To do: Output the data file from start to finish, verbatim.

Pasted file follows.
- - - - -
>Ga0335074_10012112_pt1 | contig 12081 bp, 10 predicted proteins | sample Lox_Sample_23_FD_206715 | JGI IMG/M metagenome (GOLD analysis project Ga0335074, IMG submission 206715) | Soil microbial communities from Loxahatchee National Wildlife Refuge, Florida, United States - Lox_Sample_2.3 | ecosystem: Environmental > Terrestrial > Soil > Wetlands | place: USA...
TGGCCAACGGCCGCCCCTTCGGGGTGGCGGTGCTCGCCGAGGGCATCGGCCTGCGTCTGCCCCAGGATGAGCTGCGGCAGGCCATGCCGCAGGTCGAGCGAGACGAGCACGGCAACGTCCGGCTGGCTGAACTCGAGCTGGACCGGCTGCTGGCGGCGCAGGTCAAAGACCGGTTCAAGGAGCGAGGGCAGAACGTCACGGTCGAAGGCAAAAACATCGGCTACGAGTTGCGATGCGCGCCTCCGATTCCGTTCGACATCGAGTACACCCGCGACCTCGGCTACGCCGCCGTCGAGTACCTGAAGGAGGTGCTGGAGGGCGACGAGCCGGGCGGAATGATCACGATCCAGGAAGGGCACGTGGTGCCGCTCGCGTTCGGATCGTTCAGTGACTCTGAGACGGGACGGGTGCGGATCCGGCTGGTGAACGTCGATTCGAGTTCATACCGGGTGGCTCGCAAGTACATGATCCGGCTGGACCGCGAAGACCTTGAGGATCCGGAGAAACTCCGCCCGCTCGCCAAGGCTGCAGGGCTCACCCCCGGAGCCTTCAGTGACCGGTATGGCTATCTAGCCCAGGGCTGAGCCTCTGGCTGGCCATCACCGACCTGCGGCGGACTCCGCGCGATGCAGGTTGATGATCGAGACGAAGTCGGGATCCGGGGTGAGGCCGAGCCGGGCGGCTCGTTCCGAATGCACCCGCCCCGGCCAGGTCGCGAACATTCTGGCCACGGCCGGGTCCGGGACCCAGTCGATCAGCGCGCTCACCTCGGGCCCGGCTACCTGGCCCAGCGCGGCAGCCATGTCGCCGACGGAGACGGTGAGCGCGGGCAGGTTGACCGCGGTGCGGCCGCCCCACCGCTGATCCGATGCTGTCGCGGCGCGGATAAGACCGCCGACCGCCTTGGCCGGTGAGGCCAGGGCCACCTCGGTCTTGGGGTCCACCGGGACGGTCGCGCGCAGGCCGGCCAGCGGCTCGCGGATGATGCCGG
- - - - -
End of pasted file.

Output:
>Ga0335074_10012112_pt1 | contig 12081 bp, 10 predicted proteins | sample Lox_Sample_23_FD_206715 | JGI IMG/M metagenome (GOLD analysis project Ga0335074, IMG submission 206715) | Soil microbial communities from Loxahatchee National Wildlife Refuge, Florida, United States - Lox_Sample_2.3 | ecosystem: Environmental > Terrestrial > Soil > Wetlands | place: USA...
TGGCCAACGGCCGCCCCTTCGGGGTGGCGGTGCTCGCCGAGGGCATCGGCCTGCGTCTGCCCCAGGATGAGCTGCGGCAGGCCATGCCGCAGGTCGAGCGAGACGAGCACGGCAACGTCCGGCTGGCTGAACTCGAGCTGGACCGGCTGCTGGCGGCGCAGGTCAAAGACCGGTTCAAGGAGCGAGGGCAGAACGTCACGGTCGAAGGCAAAAACATCGGCTACGAGTTGCGATGCGCGCCTCCGATTCCGTTCGACATCGAGTACACCCGCGACCTCGGCTACGCCGCCGTCGAGTACCTGAAGGAGGTGCTGGAGGGCGACGAGCCGGGCGGAATGATCACGATCCAGGAAGGGCACGTGGTGCCGCTCGCGTTCGGATCGTTCAGTGACTCTGAGACGGGACGGGTGCGGATCCGGCTGGTGAACGTCGATTCGAGTTCATACCGGGTGGCTCGCAAGTACATGATCCGGCTGGACCGCGAAGACCTTGAGGATCCGGAGAAACTCCGCCCGCTCGCCAAGGCTGCAGGGCTCACCCCCGGAGCCTTCAGTGACCGGTATGGCTATCTAGCCCAGGGCTGAGCCTCTGGCTGGCCATCACCGACCTGCGGCGGACTCCGCGCGATGCAGGTTGATGATCGAGACGAAGTCGGGATCCGGGGTGAGGCCGAGCCGGGCGGCTCGTTCCGAATGCACCCGCCCCGGCCAGGTCGCGAACATTCTGGCCACGGCCGGGTCCGGGACCCAGTCGATCAGCGCGCTCACCTCGGGCCCGGCTACCTGGCCCAGCGCGGCAGCCATGTCGCCGACGGAGACGGTGAGCGCGGGCAGGTTGACCGCGGTGCGGCCGCCCCACCGCTGATCCGATGCTGTCGCGGCGCGGATAAGACCGCCGACCGCCTTGGCCGGTGAGGCCAGGGCCACCTCGGTCTTGGGGTCCACCGGGACGGTCGCGCGCAGGCCGGCCAGCGGCTCGCGGATGATGCCGG